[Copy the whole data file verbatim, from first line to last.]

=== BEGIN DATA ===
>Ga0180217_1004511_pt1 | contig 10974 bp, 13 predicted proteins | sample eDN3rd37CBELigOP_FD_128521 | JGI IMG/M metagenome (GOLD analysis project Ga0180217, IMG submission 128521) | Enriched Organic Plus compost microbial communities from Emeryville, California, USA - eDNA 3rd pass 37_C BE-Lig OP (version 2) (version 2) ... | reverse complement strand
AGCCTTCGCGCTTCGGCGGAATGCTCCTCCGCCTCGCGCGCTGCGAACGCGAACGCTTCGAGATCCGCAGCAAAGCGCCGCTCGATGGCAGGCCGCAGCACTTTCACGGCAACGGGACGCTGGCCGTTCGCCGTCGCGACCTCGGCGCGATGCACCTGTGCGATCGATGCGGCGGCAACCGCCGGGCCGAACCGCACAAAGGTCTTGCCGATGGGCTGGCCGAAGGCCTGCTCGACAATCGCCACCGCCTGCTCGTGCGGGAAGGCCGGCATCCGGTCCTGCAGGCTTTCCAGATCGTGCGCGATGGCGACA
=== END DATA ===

>Ga0180217_1004511_pt1 | contig 10974 bp, 13 predicted proteins | sample eDN3rd37CBELigOP_FD_128521 | JGI IMG/M metagenome (GOLD analysis project Ga0180217, IMG submission 128521) | Enriched Organic Plus compost microbial communities from Emeryville, California, USA - eDNA 3rd pass 37_C BE-Lig OP (version 2) (version 2) ... | reverse complement strand
AGCCTTCGCGCTTCGGCGGAATGCTCCTCCGCCTCGCGCGCTGCGAACGCGAACGCTTCGAGATCCGCAGCAAAGCGCCGCTCGATGGCAGGCCGCAGCACTTTCACGGCAACGGGACGCTGGCCGTTCGCCGTCGCGACCTCGGCGCGATGCACCTGTGCGATCGATGCGGCGGCAACCGCCGGGCCGAACCGCACAAAGGTCTTGCCGATGGGCTGGCCGAAGGCCTGCTCGACAATCGCCACCGCCTGCTCGTGCGGGAAGGCCGGCATCCGGTCCTGCAGGCTTTCCAGATCGTGCGCGATGGCGACA